By John R. Thomson
There’s a good reason life in Pasto, Colombia appears different to a visitor from the capital, Bogota: it is. Pasto reflects all the many faces of the country, but does so with a decidedly different attitude and a very different flair. These differences date back centuries.
In many ways, Bogota is a typical accelerated capital city: its nine million citizens move at an impersonal, self-important pace, comparable to just two other Latin American centers; Mexico City and Brazil’s commercial capital, Sao Paulo. The air is one of super, often hyper- activity. Efficiency is occasional; results, questionable; attitude, incidental.
Challenges abound in Bogota with choking traffic, a daily influx of some 1,500 displaced campesinos, massive corruption and rampant crime. Through it all, universities abound, the arts flourish and the climate is unremittingly fair.
On the other hand, 500 miles to the southwest, there is Pasto with 380 thousand inhabitants. Capital of Narino Department whose western border is the Pacific Ocean, things move at a brisk but sensible pace; people are more relaxed and open-minded and their products ranging from coffee to handicrafts are arguably the finest that are produced in Colombia or the rest of Latin America.
Yet there are many challenges that include eliminating the still flourishing coca cultivation; balancing the demands of disaffected indigenous inhabitants with basic community services; convincing prospective tourists the spirit, handicrafts and beaches of Narino are worth the minimal risk. And doing it all on a miniscule state government budget of 10 million dollars for 1.6 million citizens.
Fortunately, popular enthusiasm for change is matched by dynamic government action. Consider cocaine. Efforts to eradicate coca cultivation have been a comprehensive failure. Airborne fumigation campaigns have blighted all crops, infected citizens, earned widespread opposition and done nothing to significantly decrease production levels.
A new test project has been launched by Narino Governor, Antonio Navarro Wolff that actively involves farmers in the process. The “Si Se Puede” [Yes We Can] trial project was launched in two cocoa infested areas just a year ago with then Defense Minister Juan Manuel Santos, (the leading candidate to succeed President Alvaro Uribe), in attendance. The multi-level program graphically informs campesinos of the dangers to themselves, of the sharp increase in crime, of the true costs and profits and of the financially positive farming options available [including lemons, peanuts and broccoli]. It assists in clearing the fields — fumigation merely kills the leaves, not the roots of the sturdy coca plant — and provides technical, micro-financial and marketing assistance.Independent observers believe Si Se Puede can be successful, many citing a similar program launched by Colombian activist Sonia Amado that has virtually eliminated poppy production in Narino. Ms. Amado contends, “Colombian campesinos know making money is not everything, and they know cultivating narcotics complicates their lives. When you show them murders in drug cultivating areas are more than double the national rate, they quickly calculate their personal misery index, including alcoholism, prostitution and spousal abuse. Then, the idea of perhaps making a little less becomes acceptable.”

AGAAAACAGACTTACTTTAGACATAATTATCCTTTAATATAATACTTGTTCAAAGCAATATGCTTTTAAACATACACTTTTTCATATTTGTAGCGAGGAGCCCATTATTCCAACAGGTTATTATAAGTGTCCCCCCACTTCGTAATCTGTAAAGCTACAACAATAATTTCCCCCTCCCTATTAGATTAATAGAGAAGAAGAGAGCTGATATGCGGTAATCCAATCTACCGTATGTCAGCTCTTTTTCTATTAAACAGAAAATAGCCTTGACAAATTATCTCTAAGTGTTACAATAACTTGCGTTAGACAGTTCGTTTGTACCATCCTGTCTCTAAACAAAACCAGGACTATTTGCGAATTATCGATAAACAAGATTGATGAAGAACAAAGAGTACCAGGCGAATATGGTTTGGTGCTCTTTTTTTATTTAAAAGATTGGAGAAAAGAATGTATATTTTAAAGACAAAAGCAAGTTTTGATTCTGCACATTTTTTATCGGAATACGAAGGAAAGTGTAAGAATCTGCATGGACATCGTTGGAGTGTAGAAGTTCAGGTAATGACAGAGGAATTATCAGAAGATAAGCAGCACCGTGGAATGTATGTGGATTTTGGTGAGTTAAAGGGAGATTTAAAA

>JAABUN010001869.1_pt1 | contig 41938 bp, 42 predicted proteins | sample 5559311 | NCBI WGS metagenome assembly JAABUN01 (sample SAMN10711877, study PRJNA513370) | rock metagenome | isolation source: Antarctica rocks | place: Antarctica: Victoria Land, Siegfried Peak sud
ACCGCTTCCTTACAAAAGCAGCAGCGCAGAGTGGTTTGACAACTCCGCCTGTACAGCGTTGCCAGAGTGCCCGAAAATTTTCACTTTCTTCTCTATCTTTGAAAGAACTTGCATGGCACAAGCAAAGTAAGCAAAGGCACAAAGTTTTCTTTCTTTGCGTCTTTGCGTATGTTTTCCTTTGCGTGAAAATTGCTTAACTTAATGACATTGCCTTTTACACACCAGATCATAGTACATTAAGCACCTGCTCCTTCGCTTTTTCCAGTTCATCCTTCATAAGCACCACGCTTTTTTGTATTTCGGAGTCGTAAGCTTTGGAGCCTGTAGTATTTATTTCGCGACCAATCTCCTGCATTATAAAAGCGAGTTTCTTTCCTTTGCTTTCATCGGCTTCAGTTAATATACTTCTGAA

Si Se Puede project director, Plinio Perez believes “Involving the people from the very beginning has been critical and has won their trust and involvement. It will be a long struggle, but we are optimistic.”
“Results to date are encouraging, Governor Navarro agrees, “but it will take at least two more years to judge test results. One thing we know is that what has been done before has not worked.”
Narino’s long-neglected indigenous native population has benefited from another recent Navarro innovation; Latin America’s first multi-national, multi-cultural festival. Held in Pasto and neighboring areas, the August event was the first ever cultural activity involving the entire Andean region of South America, with ethnic groups from eight countries providing an exceptional and diverse array of music, theatre, spiritualism and handicrafts. The “Time to Flourish” festival attracted over 800,000 visitors as well as virtually every native pastuso.
Noteworthy highlights were a music and dance group from Ecuador’s Cuenca University and presentations of shaman tribal rituals by several of more than 200 gathered for a rare conference of native spiritual leaders.A presentation of “La Vida es Sueño” [Life is a Dream], by Baroque Spanish playwright Pedro Calderon de la Barca, produced by Marcela Bustamante, Antonio Navarro’s remarkably talented ex-wife, was staged and acted at a Broadway level of professionalism.
Pasto’s fifth annual film festival organized by architect and filmmaker Javier Delgado, presented 115 productions from eight nations [entries from Venezuela and Ecuador were withdrawn, evidently for political reasons]. The department’s varied landscape has made it a favorite for film producers from Europe and North America, and no less than 57 made-in-Narino films were shown. Mr. Delgado’s next challenge is producing a Narino-based documentary targeted for presentation at the 2011 Sundance festival.The pace is brisk and positive, and the driving force has been Narino’s governor, Pasto native, Antonio Navarro Wolff. The question is: how does he do it, given the minimal funds available just to maintain 2,200 schools, 2,000 miles of roads and 124 medical facilities? The answer is innovation. “There is much that we can and must do to set Narino on a solid growth path”, Governor Navarro believes. “If we keep doing things the way they have been done for decades, we simply will not grow, so we keep looking for new approaches, which include new ways to raise money.”